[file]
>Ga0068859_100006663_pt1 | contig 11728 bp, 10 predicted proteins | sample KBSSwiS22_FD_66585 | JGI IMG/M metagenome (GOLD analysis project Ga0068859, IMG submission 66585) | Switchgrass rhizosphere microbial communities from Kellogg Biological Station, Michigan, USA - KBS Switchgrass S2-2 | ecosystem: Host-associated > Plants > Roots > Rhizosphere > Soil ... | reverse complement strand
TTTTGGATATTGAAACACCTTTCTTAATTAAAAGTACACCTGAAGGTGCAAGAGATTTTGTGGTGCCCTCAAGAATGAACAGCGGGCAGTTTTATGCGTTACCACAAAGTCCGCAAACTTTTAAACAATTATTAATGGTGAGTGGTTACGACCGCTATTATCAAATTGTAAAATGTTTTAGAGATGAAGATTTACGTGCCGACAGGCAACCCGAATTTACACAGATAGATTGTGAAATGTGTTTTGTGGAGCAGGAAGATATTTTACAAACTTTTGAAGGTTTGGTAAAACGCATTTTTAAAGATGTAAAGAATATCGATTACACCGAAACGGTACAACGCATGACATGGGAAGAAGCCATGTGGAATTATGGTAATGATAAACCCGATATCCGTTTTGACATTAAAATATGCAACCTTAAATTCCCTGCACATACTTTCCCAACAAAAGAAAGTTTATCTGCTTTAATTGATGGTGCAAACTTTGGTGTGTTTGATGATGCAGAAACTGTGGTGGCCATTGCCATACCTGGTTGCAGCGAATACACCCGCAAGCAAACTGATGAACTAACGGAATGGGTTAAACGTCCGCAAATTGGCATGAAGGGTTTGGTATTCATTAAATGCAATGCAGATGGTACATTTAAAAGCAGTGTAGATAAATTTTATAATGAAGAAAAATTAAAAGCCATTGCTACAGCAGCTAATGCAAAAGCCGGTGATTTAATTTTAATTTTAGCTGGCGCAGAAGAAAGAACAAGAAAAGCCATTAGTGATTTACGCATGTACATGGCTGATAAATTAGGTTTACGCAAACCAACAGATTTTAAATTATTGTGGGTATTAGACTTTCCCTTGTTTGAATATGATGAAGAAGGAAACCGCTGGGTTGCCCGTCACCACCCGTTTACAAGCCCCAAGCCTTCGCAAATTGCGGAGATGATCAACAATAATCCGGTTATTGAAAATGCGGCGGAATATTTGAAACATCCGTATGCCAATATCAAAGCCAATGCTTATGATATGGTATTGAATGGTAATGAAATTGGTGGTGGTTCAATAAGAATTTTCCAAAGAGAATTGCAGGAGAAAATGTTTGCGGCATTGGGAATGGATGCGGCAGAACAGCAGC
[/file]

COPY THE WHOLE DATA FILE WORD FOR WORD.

>Ga0068859_100006663_pt1 | contig 11728 bp, 10 predicted proteins | sample KBSSwiS22_FD_66585 | JGI IMG/M metagenome (GOLD analysis project Ga0068859, IMG submission 66585) | Switchgrass rhizosphere microbial communities from Kellogg Biological Station, Michigan, USA - KBS Switchgrass S2-2 | ecosystem: Host-associated > Plants > Roots > Rhizosphere > Soil ... | reverse complement strand
TTTTGGATATTGAAACACCTTTCTTAATTAAAAGTACACCTGAAGGTGCAAGAGATTTTGTGGTGCCCTCAAGAATGAACAGCGGGCAGTTTTATGCGTTACCACAAAGTCCGCAAACTTTTAAACAATTATTAATGGTGAGTGGTTACGACCGCTATTATCAAATTGTAAAATGTTTTAGAGATGAAGATTTACGTGCCGACAGGCAACCCGAATTTACACAGATAGATTGTGAAATGTGTTTTGTGGAGCAGGAAGATATTTTACAAACTTTTGAAGGTTTGGTAAAACGCATTTTTAAAGATGTAAAGAATATCGATTACACCGAAACGGTACAACGCATGACATGGGAAGAAGCCATGTGGAATTATGGTAATGATAAACCCGATATCCGTTTTGACATTAAAATATGCAACCTTAAATTCCCTGCACATACTTTCCCAACAAAAGAAAGTTTATCTGCTTTAATTGATGGTGCAAACTTTGGTGTGTTTGATGATGCAGAAACTGTGGTGGCCATTGCCATACCTGGTTGCAGCGAATACACCCGCAAGCAAACTGATGAACTAACGGAATGGGTTAAACGTCCGCAAATTGGCATGAAGGGTTTGGTATTCATTAAATGCAATGCAGATGGTACATTTAAAAGCAGTGTAGATAAATTTTATAATGAAGAAAAATTAAAAGCCATTGCTACAGCAGCTAATGCAAAAGCCGGTGATTTAATTTTAATTTTAGCTGGCGCAGAAGAAAGAACAAGAAAAGCCATTAGTGATTTACGCATGTACATGGCTGATAAATTAGGTTTACGCAAACCAACAGATTTTAAATTATTGTGGGTATTAGACTTTCCCTTGTTTGAATATGATGAAGAAGGAAACCGCTGGGTTGCCCGTCACCACCCGTTTACAAGCCCCAAGCCTTCGCAAATTGCGGAGATGATCAACAATAATCCGGTTATTGAAAATGCGGCGGAATATTTGAAACATCCGTATGCCAATATCAAAGCCAATGCTTATGATATGGTATTGAATGGTAATGAAATTGGTGGTGGTTCAATAAGAATTTTCCAAAGAGAATTGCAGGAGAAAATGTTTGCGGCATTGGGAATGGATGCGGCAGAACAGCAGC